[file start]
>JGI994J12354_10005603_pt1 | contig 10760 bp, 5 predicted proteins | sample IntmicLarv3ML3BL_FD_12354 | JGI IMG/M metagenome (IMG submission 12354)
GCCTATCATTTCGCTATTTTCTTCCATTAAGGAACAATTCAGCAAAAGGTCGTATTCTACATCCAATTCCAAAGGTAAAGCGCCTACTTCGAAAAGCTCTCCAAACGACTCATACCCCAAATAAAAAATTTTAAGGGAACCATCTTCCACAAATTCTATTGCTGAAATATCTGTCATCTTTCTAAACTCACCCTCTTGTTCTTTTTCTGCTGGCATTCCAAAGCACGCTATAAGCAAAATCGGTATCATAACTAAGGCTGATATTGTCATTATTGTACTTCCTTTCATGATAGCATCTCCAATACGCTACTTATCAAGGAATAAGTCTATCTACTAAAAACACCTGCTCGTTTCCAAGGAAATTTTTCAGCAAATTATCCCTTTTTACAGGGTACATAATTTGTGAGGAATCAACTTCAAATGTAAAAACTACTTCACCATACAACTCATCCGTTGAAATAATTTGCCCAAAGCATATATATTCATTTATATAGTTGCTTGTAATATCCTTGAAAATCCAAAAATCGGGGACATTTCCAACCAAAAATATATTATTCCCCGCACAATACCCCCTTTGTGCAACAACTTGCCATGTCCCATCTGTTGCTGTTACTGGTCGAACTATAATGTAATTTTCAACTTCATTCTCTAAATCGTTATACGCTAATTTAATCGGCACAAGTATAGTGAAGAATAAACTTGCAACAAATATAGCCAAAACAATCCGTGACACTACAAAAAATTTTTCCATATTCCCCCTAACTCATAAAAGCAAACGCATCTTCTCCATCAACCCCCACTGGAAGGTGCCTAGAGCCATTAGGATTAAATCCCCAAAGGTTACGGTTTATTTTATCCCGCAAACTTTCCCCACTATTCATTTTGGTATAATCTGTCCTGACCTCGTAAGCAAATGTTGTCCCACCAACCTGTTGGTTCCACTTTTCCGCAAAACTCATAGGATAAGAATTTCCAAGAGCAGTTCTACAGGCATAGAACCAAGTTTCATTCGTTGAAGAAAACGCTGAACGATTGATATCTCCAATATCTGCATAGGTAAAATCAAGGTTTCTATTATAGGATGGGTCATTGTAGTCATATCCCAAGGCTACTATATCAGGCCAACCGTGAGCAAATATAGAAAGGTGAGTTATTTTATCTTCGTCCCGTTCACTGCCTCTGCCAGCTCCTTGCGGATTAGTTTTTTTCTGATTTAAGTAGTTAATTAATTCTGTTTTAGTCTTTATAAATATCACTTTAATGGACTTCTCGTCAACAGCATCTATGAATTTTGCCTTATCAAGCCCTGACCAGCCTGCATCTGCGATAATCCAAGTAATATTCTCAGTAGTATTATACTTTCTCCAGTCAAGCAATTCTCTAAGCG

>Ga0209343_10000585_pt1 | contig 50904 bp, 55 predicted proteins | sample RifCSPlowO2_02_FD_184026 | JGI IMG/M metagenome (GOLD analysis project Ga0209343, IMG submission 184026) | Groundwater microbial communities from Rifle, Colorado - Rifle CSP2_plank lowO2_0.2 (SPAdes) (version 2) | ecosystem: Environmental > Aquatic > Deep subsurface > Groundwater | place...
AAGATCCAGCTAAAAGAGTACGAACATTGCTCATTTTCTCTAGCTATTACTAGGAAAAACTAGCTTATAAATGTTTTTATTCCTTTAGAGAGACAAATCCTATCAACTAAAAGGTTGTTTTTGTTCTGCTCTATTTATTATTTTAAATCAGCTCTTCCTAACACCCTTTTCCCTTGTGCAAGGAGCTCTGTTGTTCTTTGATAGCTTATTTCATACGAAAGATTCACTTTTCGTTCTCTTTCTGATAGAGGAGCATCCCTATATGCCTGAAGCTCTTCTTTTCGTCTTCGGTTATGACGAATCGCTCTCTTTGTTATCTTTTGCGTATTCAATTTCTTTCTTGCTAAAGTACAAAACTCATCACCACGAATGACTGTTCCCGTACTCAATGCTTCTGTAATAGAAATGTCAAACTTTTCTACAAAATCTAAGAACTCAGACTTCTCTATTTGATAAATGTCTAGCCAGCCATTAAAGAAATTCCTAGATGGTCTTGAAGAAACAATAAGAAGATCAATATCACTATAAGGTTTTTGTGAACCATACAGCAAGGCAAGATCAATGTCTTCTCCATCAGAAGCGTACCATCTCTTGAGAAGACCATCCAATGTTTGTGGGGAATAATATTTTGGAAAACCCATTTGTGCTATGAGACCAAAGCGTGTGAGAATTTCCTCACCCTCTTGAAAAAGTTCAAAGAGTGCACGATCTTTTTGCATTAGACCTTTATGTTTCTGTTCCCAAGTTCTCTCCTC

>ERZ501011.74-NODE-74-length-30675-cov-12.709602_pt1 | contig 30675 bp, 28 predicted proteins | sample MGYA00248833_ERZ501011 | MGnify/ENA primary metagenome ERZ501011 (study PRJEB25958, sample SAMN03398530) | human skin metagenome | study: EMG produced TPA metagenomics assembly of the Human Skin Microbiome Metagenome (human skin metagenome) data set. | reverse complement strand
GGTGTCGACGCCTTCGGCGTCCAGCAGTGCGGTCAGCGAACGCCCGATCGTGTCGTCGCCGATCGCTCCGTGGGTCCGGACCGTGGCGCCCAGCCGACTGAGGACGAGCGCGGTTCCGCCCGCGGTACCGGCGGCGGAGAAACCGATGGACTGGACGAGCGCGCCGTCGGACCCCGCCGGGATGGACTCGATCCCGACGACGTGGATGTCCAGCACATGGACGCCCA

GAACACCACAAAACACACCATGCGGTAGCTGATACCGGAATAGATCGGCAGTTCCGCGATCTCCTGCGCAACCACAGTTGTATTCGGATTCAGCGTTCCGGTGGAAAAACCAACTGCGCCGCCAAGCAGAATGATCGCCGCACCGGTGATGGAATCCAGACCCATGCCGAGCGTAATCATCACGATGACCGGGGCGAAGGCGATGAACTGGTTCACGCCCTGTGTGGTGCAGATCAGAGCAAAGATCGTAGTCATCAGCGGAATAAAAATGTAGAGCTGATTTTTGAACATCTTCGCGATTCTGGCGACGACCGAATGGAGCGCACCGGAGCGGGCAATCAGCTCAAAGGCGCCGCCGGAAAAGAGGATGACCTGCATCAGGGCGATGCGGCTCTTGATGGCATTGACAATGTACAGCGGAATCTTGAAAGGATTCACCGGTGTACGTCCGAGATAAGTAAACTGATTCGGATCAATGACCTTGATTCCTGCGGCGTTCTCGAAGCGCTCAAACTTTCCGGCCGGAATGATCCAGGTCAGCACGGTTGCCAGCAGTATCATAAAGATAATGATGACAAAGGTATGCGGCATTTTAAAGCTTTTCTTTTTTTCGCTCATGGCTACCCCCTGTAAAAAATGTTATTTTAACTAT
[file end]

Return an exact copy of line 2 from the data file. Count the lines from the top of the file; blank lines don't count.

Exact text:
GCCTATCATTTCGCTATTTTCTTCCATTAAGGAACAATTCAGCAAAAGGTCGTATTCTACATCCAATTCCAAAGGTAAAGCGCCTACTTCGAAAAGCTCTCCAAACGACTCATACCCCAAATAAAAAATTTTAAGGGAACCATCTTCCACAAATTCTATTGCTGAAATATCTGTCATCTTTCTAAACTCACCCTCTTGTTCTTTTTCTGCTGGCATTCCAAAGCACGCTATAAGCAAAATCGGTATCATAACTAAGGCTGATATTGTCATTATTGTACTTCCTTTCATGATAGCATCTCCAATACGCTACTTATCAAGGAATAAGTCTATCTACTAAAAACACCTGCTCGTTTCCAAGGAAATTTTTCAGCAAATTATCCCTTTTTACAGGGTACATAATTTGTGAGGAATCAACTTCAAATGTAAAAACTACTTCACCATACAACTCATCCGTTGAAATAATTTGCCCAAAGCATATATATTCATTTATATAGTTGCTTGTAATATCCTTGAAAATCCAAAAATCGGGGACATTTCCAACCAAAAATATATTATTCCCCGCACAATACCCCCTTTGTGCAACAACTTGCCATGTCCCATCTGTTGCTGTTACTGGTCGAACTATAATGTAATTTTCAACTTCATTCTCTAAATCGTTATACGCTAATTTAATCGGCACAAGTATAGTGAAGAATAAACTTGCAACAAATATAGCCAAAACAATCCGTGACACTACAAAAAATTTTTCCATATTCCCCCTAACTCATAAAAGCAAACGCATCTTCTCCATCAACCCCCACTGGAAGGTGCCTAGAGCCATTAGGATTAAATCCCCAAAGGTTACGGTTTATTTTATCCCGCAAACTTTCCCCACTATTCATTTTGGTATAATCTGTCCTGACCTCGTAAGCAAATGTTGTCCCACCAACCTGTTGGTTCCACTTTTCCGCAAAACTCATAGGATAAGAATTTCCAAGAGCAGTTCTACAGGCATAGAACCAAGTTTCATTCGTTGAAGAAAACGCTGAACGATTGATATCTCCAATATCTGCATAGGTAAAATCAAGGTTTCTATTATAGGATGGGTCATTGTAGTCATATCCCAAGGCTACTATATCAGGCCAACCGTGAGCAAATATAGAAAGGTGAGTTATTTTATCTTCGTCCCGTTCACTGCCTCTGCCAGCTCCTTGCGGATTAGTTTTTTTCTGATTTAAGTAGTTAATTAATTCTGTTTTAGTCTTTATAAATATCACTTTAATGGACTTCTCGTCAACAGCATCTATGAATTTTGCCTTATCAAGCCCTGACCAGCCTGCATCTGCGATAATCCAAGTAATATTCTCAGTAGTATTATACTTTCTCCAGTCAAGCAATTCTCTAAGCG